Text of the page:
Under council-approved plan, you can protest near (but not at) The Alamo

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On Thursday, San Antonio City Council voted unanimously to approve the “Reimagine the Alamo” master plan — although not without questioning some of the plan's more controversial design decisions and addressing concerns about public access to the plaza.

While the final plan has yet to be seen, a few things are clear at this point: two blocks of Alamo Street and two blocks of Crockett Street will be closed, the Cenotaph will be repaired and moved from the Plaza to a yet-to-be-determined location, the mission and barracks will be restored, and buildings in the “Crockett Block” across from the current Plaza, which contains Ripley's Believe It or Not, will be claimed by the project and forged into a museum.

After three heated public hearings on Alamo Plaza's future, Assistant City Manager Lori Houston pointed to some of the changes the Alamo Management Committee has made in hopes of addressing citizen concerns. The plans will ensure public access to the mission, she told council members. In fact, Houston said, the plan expands acreage available to the public from 2.2 to 9.5 acres.

Houston also said the plan is for Bonham Street to open twice a year to accommodate parades, such as the Battle of Flowers. More than a hundred new trees will be planted within the plaza, and 15 existing trees will be temporarily removed while construction is underway and then replanted to their original spots. The South Gate of the Alamo will be the primary entrance into the compound, though not the only one.

Houston later confirmed that under the current plans, people would not be able to gather or protest in front of the Alamo mission itself. This, Houston said, would preserve the iconic backdrop as a place of honor and respect. People looking to practice their First Amendment rights will be allowed, instead, to gather “a couple feet away."

Three Council members  Ron Nirenberg, Shirley Gonzales, and Rey Saldaña took issue with that, and worried the Alamo Management Committee intended to curtail public gatherings within the plaza. Nirenberg said that while he was “very supportive” of the overall plan, he urged that “civil disobedience is a part of the Alamo’s history, and part of its history that we have to respect.”

Gonzales tried to amend the plan by adding a "guiding principle" so that the plaza would “remain dedicated to its historic use as a public hearing space.” Her amendment, which only Nirenberg and Saldaña supported, didn't pass.

Gonzales says there appears to be a concerted effort to limit what some might consider "inappropriate activity," like protesting, in front of the Alamo.

“I’ve been in enough behind-the-scenes meetings to understand that there is a definite desire to limit activity in the plaza," she told council members. "There's mention of guards around the plaza."

City Manager Sheryl Sculley's response: guards, like the ones that stand watch outside city council meetings, are just a fact of life now.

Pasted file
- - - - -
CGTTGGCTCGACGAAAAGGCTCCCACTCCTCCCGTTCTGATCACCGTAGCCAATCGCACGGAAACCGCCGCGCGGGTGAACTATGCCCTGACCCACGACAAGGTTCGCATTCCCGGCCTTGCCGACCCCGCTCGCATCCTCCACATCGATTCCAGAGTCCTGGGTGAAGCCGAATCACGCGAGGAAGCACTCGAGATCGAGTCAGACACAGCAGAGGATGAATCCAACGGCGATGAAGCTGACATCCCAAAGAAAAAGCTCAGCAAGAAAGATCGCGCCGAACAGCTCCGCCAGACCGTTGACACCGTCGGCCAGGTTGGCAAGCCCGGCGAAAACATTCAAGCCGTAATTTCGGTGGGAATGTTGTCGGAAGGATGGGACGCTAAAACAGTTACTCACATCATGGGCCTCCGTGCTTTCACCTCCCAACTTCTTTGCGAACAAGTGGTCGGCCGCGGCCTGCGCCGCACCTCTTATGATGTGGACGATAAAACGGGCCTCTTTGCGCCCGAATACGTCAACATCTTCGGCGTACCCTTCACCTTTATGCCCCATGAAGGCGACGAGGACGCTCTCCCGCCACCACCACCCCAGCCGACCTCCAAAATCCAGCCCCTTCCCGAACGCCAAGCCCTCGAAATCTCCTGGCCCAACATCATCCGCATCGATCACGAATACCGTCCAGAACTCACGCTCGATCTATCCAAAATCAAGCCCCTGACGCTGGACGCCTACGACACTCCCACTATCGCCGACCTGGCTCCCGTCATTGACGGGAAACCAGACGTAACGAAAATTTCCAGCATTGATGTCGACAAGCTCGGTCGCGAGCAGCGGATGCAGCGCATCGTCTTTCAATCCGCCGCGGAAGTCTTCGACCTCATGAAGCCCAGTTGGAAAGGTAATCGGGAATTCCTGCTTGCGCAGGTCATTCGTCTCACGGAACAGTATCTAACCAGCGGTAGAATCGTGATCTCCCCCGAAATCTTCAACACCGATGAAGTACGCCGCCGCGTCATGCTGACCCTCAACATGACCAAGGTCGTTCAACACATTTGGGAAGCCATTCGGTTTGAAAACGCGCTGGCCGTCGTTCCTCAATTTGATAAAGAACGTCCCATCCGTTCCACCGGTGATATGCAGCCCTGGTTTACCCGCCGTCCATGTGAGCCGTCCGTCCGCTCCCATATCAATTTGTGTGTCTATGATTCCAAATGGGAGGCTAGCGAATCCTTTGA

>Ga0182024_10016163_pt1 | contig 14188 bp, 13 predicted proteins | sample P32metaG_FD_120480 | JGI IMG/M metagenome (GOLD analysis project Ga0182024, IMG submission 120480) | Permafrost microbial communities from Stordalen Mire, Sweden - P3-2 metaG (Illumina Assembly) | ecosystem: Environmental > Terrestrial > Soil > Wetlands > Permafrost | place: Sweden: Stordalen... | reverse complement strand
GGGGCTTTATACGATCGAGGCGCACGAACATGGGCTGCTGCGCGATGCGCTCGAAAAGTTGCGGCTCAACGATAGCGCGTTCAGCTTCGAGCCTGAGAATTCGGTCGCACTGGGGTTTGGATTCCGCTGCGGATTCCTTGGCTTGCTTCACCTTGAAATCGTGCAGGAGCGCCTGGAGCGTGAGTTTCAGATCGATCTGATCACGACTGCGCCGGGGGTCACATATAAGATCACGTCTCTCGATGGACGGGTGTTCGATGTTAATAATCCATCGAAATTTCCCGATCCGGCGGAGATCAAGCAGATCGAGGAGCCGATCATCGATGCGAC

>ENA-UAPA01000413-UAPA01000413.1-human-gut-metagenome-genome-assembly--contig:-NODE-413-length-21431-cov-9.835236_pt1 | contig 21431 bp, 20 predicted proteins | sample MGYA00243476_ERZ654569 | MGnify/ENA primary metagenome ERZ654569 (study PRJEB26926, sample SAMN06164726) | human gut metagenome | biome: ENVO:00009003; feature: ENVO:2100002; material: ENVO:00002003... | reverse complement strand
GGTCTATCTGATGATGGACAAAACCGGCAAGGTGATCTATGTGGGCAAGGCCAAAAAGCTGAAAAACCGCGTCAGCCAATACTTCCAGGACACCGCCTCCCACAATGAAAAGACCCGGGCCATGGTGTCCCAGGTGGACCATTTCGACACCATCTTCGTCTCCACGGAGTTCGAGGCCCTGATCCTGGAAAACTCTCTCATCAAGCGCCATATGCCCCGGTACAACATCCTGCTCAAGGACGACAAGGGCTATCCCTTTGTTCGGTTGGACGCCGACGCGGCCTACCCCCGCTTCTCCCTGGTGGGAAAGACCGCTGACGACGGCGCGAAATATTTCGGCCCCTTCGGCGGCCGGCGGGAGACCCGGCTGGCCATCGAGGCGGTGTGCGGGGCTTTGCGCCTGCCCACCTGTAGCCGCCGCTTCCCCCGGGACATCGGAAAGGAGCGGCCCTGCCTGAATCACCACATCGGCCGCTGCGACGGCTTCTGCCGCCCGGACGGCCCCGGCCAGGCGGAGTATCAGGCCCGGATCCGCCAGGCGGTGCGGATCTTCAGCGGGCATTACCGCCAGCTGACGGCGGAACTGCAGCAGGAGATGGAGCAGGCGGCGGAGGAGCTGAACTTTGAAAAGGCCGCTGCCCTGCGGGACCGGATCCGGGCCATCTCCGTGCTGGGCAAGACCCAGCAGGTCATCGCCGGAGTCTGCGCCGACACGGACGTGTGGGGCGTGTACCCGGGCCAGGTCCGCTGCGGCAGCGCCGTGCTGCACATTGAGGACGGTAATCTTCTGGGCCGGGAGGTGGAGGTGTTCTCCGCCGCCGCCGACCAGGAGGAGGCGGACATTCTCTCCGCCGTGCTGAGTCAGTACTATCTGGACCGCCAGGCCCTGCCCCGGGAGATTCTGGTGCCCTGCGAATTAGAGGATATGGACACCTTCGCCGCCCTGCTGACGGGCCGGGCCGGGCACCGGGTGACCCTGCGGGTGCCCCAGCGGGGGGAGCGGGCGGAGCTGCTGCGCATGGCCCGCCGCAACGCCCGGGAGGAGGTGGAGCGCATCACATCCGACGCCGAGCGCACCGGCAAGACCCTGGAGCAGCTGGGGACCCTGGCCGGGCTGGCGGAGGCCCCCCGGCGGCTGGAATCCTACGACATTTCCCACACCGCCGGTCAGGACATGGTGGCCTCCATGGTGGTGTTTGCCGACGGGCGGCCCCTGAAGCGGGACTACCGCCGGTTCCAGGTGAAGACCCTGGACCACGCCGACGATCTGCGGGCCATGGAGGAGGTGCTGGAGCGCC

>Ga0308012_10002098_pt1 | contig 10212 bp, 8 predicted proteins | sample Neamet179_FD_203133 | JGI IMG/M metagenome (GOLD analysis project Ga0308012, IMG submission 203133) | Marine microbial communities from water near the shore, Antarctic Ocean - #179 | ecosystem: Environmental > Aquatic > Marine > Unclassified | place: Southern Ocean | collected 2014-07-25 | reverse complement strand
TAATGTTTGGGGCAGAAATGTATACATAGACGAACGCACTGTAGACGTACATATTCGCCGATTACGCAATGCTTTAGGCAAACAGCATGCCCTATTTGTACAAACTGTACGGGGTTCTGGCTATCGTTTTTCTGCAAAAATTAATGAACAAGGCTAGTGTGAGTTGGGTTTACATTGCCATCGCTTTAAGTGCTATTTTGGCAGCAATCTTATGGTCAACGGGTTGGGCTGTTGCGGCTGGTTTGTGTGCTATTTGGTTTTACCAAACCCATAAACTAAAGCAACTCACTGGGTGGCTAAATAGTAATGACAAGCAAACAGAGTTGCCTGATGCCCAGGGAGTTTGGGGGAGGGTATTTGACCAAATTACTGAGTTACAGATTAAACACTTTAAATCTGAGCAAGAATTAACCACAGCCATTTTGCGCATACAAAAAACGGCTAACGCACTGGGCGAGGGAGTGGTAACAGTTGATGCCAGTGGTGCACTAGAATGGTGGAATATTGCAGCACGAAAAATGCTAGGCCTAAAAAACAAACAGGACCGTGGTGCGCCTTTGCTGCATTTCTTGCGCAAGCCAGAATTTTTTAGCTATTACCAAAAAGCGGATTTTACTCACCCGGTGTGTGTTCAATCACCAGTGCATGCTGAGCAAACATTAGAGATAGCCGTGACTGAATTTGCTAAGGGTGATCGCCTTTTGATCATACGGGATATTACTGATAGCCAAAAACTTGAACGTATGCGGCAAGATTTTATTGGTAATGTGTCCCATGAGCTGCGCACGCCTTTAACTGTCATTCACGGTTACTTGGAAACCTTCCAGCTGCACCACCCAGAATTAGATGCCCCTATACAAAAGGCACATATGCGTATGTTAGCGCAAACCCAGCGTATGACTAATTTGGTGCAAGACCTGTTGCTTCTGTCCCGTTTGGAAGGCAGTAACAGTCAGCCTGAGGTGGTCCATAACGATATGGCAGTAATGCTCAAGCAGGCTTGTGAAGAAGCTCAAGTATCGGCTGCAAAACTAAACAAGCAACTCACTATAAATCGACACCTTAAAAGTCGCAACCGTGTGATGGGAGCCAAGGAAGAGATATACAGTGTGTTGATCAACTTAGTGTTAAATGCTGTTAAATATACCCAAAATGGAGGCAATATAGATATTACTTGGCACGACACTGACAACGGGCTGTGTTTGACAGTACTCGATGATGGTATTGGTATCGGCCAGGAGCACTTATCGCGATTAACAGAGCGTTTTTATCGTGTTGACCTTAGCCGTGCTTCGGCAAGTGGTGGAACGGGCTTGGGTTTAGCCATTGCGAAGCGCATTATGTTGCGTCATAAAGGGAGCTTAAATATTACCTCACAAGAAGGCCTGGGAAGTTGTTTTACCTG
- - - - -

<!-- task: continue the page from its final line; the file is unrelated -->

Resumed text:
Meanwhile, outside the doors of the meeting, a group of residents gathered to protest what they saw as a threat to their civic rights. One leader in the group, Rebecca Flores, said that the plans to keep people from the steps of the Alamo would unjustly control and corral citizens, and ultimately only provide tourists with rosier pictures of the Alamo City.

Plans for controversial glass walls encasing the plaza were not included in Thursday's decision, but it was news to several council members that they won't have a final vote on some of the particular design decisions as planners move forward with the redesign. The task of designating materials for a wall, Houston said, will be left to the city's Historic and Design Review Commission. Houston also emphasized that public hearings would still be held and the 21-member Citizens Advisory Committee would still be consulted in order to gather input for the “design process.”

Despite lingering questions over what the final product will look like, all ten council members voted for the master plan, in part due to the time crunch to get funding from the state. The city has asked for $75 million from the state lawmakers this session to start the expensive redesign (which will total $450 million), and without concrete approval that funding could not have been secured. Even with state money, the Alamo Endowment will still have to fundraise some $200 million.

“I don’t know when we’re going to have this opportunity again, because we have so many pieces in place,” said councilwoman Rebecca Viagran, referencing the state funds and the cooperation between the city and the state's General Land Office.

“I am going to trust that what you are telling us here today is the truth, but not only that, I will continue to stay engaged," she told Sculley. "I will continue to hold us all accountable, so we can make sure that we get this right.”


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